I Know I Shouldn’t…

by Nathan Hamm on 3/29/2005 · 11 comments

I should just drop this, but I don’t like being told what I think.

The idea that the U.S. would ever engage in covert activities to bring down a government is so inconceivable to Nathan Hamm, of “registan.net,” that he’s shocked — shocked! — that anybody would take the memo purportedly by U.S. ambassador to Kyrgyzstan Stephen Young seriously.

Nope, I don’t find it inconceivable at all. In fact, in some cases I support them. Laboriously spelling one’s plans out on paper and putting them out where they can be purloined is not a hallmark of covert activity.

I repeat, I’m surprised that anyone would take the memo seriously because it’s so poorly written (read it here – PDF) that one would have to be arrogant and stupid to keep insisting it’s real against all evidence and reason. You have to simultaneously believe the US government is brilliantly plotting the downfall of a poor little government and that the US government is so stupid as to get the one person on staff who writes like he or she is translating from Russian to put on paper our detailed plans to topple the Kyrgyz government.

The stupidity and arrogance of U.S. foreign policy is doubly underscored in the example of Kyrgyzstan, where the wide distribution of the Young memo is creating ill will and resentment against the U.S. as fast (or faster) than the distribution of dollars is creating compliant yes-men — and fueling the growing Islamist elements.

Because, you know, Justin has people on the ground and stuff to tell him this. It’s fitting that he then goes on to quote John Laughland, sometimes of the BHHRG, the group that practically invented “expert analysis without anyone on the ground” in the former Soviet Union.

And, by the way, Justin, there’s only one parliament. There was only one when you wrote your latest post. If you want to pretend to know what’s going on, at least make a partial effort to keep up with events.


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This post was written by...

– author of 2991 posts on 17_PersonNotFound.

Nathan is the founder and Principal Analyst for Registan, which he launched in 2003. He was a Peace Corps Volunteer in Uzbekistan 2000-2001 and received his MA in Central Asian Studies from the University of Washington in 2007. Since 2007, he has worked full-time as an analyst, consulting with private and government clients on Central Asian affairs, specializing in how socio-cultural and political factors shape risks and opportunities and how organizations can adjust their strategic and operational plans to account for these variables. More information on Registan's services can be found here, and Nathan can be contacted via Twitter or email.

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{ 11 comments }

One Eyed Cat March 29, 2005 at 2:16 pm

I still havent fully recovered from the projectile vomiting known as the “Yushchenko Mythos”. I have yet to even see him retract or apologize for suggesting Yuschenko was not poisoned. Just remember that many of us who were weary of US actions in 1999 now staunchly support the efforts being reported on by yourself and Publius Pundit. May we proceed from the facts and disregard the lies spewed by the “antiwar” crowd.

OEC

Sepra March 29, 2005 at 6:04 pm

I have to disagree with OEC and say that while Justin Raimondo is anti-war, not all people that are anti-war are that silly. I’m anti-war too. Kills a lot of people, so I don’t like it. However, no one rational would keep on insisting that it’s Nathan’s neurosis when clearly he has no experience in Central Asia. He quotes from another person who also has no experience in the stans to get his point across.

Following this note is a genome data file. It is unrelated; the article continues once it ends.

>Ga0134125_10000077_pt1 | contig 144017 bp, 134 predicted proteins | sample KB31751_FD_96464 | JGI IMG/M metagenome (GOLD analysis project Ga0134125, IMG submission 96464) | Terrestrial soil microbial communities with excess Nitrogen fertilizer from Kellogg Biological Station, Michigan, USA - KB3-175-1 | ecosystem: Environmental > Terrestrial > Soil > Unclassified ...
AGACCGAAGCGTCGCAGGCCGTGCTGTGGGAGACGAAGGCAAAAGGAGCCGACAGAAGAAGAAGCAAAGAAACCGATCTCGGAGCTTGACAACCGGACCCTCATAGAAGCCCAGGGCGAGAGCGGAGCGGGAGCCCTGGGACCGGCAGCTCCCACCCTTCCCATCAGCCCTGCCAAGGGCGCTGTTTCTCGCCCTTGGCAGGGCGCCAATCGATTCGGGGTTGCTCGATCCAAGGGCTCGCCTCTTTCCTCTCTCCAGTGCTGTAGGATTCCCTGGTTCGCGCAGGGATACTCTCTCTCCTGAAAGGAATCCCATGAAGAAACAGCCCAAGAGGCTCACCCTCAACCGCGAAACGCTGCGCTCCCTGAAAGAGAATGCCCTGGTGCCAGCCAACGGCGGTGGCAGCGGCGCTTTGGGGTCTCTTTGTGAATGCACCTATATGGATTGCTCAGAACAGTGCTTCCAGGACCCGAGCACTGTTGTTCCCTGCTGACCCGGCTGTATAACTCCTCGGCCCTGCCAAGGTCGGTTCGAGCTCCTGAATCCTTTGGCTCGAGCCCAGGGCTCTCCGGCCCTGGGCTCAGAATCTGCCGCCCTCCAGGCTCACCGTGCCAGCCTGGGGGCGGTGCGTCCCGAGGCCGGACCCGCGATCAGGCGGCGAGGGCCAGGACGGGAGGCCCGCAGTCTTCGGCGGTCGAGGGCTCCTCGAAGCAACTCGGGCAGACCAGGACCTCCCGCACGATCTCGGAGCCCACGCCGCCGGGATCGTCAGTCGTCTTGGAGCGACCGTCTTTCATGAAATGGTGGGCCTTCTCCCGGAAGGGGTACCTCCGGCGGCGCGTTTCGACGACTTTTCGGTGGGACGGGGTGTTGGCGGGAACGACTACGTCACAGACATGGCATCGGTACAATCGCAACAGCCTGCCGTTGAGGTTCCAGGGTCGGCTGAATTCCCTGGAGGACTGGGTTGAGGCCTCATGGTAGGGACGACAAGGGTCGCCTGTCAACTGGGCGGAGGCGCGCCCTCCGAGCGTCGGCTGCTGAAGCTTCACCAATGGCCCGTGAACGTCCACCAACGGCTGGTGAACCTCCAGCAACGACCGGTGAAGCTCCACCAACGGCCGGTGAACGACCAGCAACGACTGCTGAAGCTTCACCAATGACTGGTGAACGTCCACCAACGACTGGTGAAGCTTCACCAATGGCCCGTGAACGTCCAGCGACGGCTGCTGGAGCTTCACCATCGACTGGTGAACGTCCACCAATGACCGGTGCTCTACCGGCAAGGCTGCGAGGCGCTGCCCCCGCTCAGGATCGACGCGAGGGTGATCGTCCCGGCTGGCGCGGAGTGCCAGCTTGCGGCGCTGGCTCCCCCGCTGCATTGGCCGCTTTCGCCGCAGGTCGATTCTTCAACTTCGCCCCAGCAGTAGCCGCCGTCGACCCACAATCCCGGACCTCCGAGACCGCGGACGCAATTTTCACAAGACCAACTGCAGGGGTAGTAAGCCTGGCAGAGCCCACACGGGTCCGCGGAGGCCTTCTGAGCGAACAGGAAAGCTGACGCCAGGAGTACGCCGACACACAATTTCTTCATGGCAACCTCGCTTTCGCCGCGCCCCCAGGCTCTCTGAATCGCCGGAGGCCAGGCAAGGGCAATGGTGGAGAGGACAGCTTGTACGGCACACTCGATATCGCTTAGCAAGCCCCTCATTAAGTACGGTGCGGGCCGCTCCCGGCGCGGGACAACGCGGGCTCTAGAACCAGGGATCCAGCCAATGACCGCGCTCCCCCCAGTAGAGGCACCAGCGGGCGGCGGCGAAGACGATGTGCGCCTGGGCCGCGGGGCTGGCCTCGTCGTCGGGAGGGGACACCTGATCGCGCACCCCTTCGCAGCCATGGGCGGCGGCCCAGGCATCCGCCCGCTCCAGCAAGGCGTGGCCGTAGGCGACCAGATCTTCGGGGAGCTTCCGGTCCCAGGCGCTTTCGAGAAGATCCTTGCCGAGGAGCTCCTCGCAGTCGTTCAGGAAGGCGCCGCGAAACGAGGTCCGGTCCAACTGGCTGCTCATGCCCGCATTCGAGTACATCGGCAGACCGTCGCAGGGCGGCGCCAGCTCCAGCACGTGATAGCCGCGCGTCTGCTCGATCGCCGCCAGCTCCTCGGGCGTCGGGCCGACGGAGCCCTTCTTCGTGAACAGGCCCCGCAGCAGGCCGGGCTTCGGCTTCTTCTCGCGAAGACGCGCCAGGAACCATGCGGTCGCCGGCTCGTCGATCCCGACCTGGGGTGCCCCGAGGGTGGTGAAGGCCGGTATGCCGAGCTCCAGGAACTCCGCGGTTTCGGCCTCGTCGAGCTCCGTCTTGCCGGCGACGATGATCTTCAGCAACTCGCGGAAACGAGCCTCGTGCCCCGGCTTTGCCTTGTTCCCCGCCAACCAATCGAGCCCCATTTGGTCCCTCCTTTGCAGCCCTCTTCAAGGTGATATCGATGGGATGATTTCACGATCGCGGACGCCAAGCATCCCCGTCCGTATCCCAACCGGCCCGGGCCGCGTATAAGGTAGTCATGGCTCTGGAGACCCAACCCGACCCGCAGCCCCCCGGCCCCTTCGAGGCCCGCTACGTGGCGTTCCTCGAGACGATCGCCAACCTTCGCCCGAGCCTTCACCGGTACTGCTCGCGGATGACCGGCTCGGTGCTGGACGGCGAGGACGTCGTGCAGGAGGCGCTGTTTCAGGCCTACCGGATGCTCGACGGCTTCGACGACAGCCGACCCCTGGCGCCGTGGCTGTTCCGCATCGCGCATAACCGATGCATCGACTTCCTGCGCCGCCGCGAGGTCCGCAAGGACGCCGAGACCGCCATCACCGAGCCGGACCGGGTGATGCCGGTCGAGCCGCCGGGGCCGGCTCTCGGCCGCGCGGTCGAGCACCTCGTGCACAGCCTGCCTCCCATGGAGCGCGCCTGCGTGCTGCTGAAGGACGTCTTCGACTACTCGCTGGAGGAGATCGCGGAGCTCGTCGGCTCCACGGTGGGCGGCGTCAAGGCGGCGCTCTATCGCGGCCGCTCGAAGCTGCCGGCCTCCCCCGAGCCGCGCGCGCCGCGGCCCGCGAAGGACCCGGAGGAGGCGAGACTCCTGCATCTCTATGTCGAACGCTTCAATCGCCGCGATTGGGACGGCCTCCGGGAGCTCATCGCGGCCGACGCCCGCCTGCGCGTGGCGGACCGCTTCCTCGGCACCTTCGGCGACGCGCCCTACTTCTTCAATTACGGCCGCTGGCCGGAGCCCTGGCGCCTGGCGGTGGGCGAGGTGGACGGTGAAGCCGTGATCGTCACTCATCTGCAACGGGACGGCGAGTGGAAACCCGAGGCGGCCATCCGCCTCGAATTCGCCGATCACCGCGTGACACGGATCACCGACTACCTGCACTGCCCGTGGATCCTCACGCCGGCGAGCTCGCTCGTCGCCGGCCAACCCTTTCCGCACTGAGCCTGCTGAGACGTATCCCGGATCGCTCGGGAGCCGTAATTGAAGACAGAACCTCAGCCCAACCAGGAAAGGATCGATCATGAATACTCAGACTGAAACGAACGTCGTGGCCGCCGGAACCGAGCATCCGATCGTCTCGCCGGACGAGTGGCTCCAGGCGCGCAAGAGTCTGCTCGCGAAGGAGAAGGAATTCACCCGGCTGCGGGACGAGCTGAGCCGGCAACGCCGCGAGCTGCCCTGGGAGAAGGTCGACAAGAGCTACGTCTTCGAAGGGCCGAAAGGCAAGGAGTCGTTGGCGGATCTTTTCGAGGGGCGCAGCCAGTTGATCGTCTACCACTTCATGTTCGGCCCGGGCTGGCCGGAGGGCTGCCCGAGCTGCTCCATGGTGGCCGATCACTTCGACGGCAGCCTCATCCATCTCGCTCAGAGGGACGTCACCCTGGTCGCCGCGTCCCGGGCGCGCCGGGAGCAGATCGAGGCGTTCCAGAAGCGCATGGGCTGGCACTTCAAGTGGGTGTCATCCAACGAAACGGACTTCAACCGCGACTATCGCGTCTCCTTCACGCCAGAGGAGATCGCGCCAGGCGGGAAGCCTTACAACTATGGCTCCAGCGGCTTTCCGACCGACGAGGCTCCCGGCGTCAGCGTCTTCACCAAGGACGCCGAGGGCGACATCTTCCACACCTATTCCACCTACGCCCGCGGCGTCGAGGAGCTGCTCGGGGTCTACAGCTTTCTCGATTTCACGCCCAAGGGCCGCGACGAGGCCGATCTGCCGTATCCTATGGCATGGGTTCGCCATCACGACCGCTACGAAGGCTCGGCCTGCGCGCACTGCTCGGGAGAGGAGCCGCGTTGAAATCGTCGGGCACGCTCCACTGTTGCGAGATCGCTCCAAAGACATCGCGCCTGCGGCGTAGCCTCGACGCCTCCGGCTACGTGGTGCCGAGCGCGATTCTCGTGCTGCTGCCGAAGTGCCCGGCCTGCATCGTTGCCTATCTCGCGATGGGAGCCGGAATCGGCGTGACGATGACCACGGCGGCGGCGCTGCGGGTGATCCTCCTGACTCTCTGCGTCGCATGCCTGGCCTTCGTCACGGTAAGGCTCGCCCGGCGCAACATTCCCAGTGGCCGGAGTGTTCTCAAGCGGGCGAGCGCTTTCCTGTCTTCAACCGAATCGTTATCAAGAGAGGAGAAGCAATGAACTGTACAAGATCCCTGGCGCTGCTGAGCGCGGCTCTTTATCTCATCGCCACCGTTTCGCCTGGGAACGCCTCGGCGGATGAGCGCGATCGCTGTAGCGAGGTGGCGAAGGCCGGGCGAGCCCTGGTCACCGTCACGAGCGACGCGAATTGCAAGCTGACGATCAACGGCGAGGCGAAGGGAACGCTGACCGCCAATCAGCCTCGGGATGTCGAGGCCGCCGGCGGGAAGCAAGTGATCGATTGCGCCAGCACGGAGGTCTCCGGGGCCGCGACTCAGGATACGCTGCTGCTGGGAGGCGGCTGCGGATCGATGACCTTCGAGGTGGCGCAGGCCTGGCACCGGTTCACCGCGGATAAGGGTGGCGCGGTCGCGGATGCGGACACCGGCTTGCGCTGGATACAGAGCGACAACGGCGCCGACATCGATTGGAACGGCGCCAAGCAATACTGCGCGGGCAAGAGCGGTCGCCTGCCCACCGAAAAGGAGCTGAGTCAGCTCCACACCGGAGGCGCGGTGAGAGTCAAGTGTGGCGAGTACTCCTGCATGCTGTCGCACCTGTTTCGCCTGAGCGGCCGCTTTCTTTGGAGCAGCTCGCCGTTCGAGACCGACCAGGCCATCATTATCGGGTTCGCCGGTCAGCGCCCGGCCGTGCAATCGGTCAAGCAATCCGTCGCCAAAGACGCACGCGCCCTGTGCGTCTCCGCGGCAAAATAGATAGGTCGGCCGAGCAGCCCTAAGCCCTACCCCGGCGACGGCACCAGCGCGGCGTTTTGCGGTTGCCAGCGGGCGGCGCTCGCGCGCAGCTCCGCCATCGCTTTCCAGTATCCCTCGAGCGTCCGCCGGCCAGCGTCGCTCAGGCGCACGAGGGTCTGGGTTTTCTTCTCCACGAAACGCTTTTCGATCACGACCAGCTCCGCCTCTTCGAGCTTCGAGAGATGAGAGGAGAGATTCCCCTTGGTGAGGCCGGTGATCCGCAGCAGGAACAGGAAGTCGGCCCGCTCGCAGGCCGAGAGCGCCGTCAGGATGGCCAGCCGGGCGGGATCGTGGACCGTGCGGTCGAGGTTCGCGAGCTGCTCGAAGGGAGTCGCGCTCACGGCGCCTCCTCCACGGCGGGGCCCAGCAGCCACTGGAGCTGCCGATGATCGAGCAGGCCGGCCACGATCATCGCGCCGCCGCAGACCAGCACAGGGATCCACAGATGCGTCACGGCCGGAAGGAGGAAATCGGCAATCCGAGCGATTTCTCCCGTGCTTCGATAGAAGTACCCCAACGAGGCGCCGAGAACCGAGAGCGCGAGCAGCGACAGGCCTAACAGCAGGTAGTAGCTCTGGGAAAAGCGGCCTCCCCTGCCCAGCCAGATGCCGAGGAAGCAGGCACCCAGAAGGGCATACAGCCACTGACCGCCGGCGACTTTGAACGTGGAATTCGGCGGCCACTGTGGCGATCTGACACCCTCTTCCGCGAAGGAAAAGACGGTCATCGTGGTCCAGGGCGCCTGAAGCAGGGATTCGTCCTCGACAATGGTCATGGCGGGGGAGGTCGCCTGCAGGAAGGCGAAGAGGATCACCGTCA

As far as I’m concerned, the american NGOs are doing a lot of good by making people’s lives better. I find little malevolence in programs that promote “water and ‘a gender specific strategic action plan’.” Does Justin have something against women living better or people having better access to water? Perhaps he should try hauling his water 1/2 mile everyday then.

Nathan March 29, 2005 at 6:15 pm

I’m not sure if OEC is referring to antiwar in general or Antiwar.com. If it’s the latter, I’ll agree with him 100%.

My bottom line with NGOs is pretty much the same as yours though, Sepra. Some of them piss me off real bad, but lots of them are doing great work, and even if some, by their efforts, weaken authoritarians, why should anyone shed a tear?

Tom G. Palmer March 29, 2005 at 8:16 pm

You may find it amusing that, for what is probably the first time in his life, Mr. Raimondo has offered an “apology”….sort of:
http://www.antiwar.com/blog/comments.php?id=P1963_0_1_0
What’s amazing about the “apology” is that he admits that he thought that the document might be phony from the get go (something I rather doubt, given his MO, but whatever), but went ahead with a breathless essay on how the truth had ben revealed:
—–
Now, as soon as I read this piece I realized fully that a great deal of it was probably the product of someone’s imaginative literary gifts: oh, I thought, too bad I can’t use it! With the clock ticking on my deadline, and a little voice inside my head telling me “Let them deny it!”, I decided that at least part of it was probably true, and I made sure to cover my ass with an exculpatory paragraph at the very end, as well as a weasel-worded introduction to the material that gave several reasons why it could be at least partially authentic.

Part of the memo may well be real: but that isn’t good enough.
—–
He goes on to say he’s not giving himself any excuses, but …. he’s “recovering from a very mean bout with pneumonia.” Sounds like an excuse to me.

This from the same person who slandered and vilified Viktor Yushchenko in the most hateful terms, mocking his disfiguring due to poisoning by likening him to “a toad.” I wonder from what “very mean” illness Mr. Raimondo was recovering then.

Nathan March 29, 2005 at 8:38 pm

Holy freakin’ crap!

One Eyed Cat March 29, 2005 at 9:31 pm

I was thinking mostly in terms of the antiwar.com crowd. I certainly respect pacifism as a legitimate response (though I’d disagree in a number of instances) I really don’t know how to categorize such people. I was, myself, an opponent of the war in Serbia.